We Ladies have shared some of our favorite comics series with you, and there have been some solid reads listed. However, all of the books we’ve raved about have very adult themes and content. In one sense, that’ s great – there’s definitely been a perception over the years that comics are juvenile or immature, and the books we’ve written about represent a reaction and a refutation of that. But just because comics aren’t only for kids doesn’t’ mean that they can’t be also for kids. So here’s a round up of some of my favorite comics that are great for kids and kids at heart.
Tiny Titans: What were the Teen Titans like before they were teens? According to Art Baltazar and Franco Aureliani’s Tiny Titans, they go to Sidekick Elementary, have a pet club, and protect their playground from the Fearsome Five. Basically, they have adventures just like adult superheroes – only smaller.
What’s so great about it?: The art, for starters. Baltazar’s characters are simple and super cute, with big heads, dot eyes, and sweet smiles. They look childlike and fun and very appealing. In addition, the humor is the right speed for your average six year-old; think pratfalls, puns, and penguins with rocket packs.
How about for grown-ups?: If you know these characters in the standard DC universe, these books are an extra treat (why IS Speedy called that, anyway?) Whether it’s a showdown between the [Hall] Monitor and the Anti-Monitor, or Lunchlady Darkseid initiating a “Finals Crisis,” there are plenty of goofy in-jokes to enjoy.
Best age: 4 and up
Castle Waiting: What happens after “happily ever after?” That’s the question Linda Medley asks and tries to answer with these stories, set in a fairy-tale world that’s not quite the one Walt Disney imagined. Oh, sure, the titular castle appears to be that of Sleeping Beauty, but she’s long gone by the time the story begins. Instead it’s being overseen by a stork-like butler named Rackham (named for the famous fairy-tale illustrator Arthur Rackham) and inhabited by a colorful cast of characters, from horse-headed knight named Chess to Sister Peace, a bearded nun. Into this group comes Jain, a pregnant young woman on the run from her unpleasant husband and looking for refuge. Things begin to get interesting when Jain’s baby isn’t quite what folks are expecting…
What’s so great about it? Is it cheating to say the art again? Castle Waiting is drawn in a very, very different style than Tiny Titans, but what they have in common is their appropriateness to their subject matter. While Baltazar’s art is cartoony and colorful and fun, Medley’s is flat-out gorgeous, black ink on heavy paper that is an homage to, but never an imitation of, Arthur Rackham’s work on classic fairy tales. Medley also presents compelling characters, each of whom have secrets to uncover. There’s a strong undercurrent of feminism running throughout the book, but it’s handled so subtly and deftly that kids won’t notice anything other than a ripping yarn.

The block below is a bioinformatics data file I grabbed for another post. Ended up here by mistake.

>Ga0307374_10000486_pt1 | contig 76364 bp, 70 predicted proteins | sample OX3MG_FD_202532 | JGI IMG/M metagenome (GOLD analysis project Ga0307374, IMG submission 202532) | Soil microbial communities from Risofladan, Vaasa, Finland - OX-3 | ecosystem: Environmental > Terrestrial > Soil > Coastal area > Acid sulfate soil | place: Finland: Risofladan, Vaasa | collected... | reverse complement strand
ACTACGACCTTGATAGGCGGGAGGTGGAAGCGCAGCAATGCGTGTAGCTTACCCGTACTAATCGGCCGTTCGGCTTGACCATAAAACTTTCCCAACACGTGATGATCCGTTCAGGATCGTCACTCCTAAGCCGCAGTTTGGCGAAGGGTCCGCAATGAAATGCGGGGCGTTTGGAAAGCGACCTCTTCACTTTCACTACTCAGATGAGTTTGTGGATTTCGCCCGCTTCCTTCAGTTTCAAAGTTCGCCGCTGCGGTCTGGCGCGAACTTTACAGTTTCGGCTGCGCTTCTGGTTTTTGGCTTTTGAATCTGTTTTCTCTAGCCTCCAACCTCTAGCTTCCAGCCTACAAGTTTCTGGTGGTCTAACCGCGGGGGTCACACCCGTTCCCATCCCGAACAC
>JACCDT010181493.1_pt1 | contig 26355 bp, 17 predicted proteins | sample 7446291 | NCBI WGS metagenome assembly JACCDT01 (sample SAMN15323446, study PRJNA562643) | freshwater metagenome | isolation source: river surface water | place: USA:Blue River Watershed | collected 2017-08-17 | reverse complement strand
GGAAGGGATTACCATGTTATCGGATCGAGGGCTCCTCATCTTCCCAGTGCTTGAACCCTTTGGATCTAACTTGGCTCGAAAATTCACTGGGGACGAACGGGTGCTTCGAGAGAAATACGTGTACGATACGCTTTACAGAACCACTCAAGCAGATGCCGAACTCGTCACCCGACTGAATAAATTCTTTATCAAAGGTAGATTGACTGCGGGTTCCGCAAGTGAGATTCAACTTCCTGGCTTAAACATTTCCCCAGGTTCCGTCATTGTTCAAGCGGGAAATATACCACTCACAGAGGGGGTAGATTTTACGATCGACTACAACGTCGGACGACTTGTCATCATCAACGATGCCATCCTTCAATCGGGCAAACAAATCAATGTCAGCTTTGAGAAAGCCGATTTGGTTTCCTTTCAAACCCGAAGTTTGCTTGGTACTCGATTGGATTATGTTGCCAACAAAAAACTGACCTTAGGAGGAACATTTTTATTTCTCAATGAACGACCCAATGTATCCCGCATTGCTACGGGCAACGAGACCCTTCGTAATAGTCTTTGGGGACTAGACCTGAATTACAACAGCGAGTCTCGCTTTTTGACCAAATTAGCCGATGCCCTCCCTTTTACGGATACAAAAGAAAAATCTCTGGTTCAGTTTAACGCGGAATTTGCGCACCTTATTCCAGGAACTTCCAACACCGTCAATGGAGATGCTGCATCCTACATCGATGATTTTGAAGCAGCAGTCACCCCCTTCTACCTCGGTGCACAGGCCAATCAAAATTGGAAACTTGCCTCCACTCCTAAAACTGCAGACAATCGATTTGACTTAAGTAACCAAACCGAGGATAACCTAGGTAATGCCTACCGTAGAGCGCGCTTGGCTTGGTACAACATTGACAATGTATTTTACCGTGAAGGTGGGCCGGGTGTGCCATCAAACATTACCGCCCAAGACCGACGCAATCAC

How about for grown-ups?: If you like Fables, you’ll probably love this book. Though Medley’s take on fairy tales is very different than Willingham’s, the concept of knowing what happens to beloved characters after you close the book is there and strongly, and the themes will resonate with adult readers possibly even more strongly than for kids. While appropriate for younger readers, this is not a children’s book per se – just one I think kids, particularly those who like fairy tales and myths, would enjoy.
Best age: 12 and up. Medley’s prose is a bit advanced for younger readers, and some of the themes might not be appropriate for the littlest tykes. There’s no sex and not too much violence, but Lady Jain escapes her husband specifically because he’s hurting her and is noticeably bruised in her initial scenes.
Amulet: Kazu Kibuishi’s story begins with the tragic death of a father, and quickly moves on to magic talismans, secret worlds, monsters, robots, and missing moms. And that’s just the first installment! Emma and her brother Navin must save their mother from the Elf King with the help of some friendly robots and a magical amulet – but is everything what it seems to be?
What’s so great about it? Despite some of the heavy themes mentioned above, this is a fast-paced book that will appeal to any kid who loves adventure. Amulet is filled with some of the greatest hits of children’s literature, from a secret world under the stairs to the magical jewelry in the title, yet it somehow feels fresh and new. In part this is because it doesn’t talk down to kids – those scary or dark moments in the book are a sign that Kibuishi feels like his audience can handle the subject matter. The art in this book is almost what you’d get if you blended the previous two – the characters are cute and cuddly, but the backgrounds are lush and richly realized – the final page is simply stunning.
How about for grown-ups?: This book reminded me quite a bit of Locke and Key, minus the gory deaths. If you enjoy an action-packed mystery with supernatural elements, this is the book for you. Don’t be fooled by the adorable bunny – there’s plenty of thrills and surprises even for us jaded adults.
Best age: 8 and up. The aforementioned dark and scary bits would be overwhelming for younger readers.
That’s just a few of my favorite books for kids, but there are many more great ones out there – you may see this theme again. What are you reading that’s great for younger fans?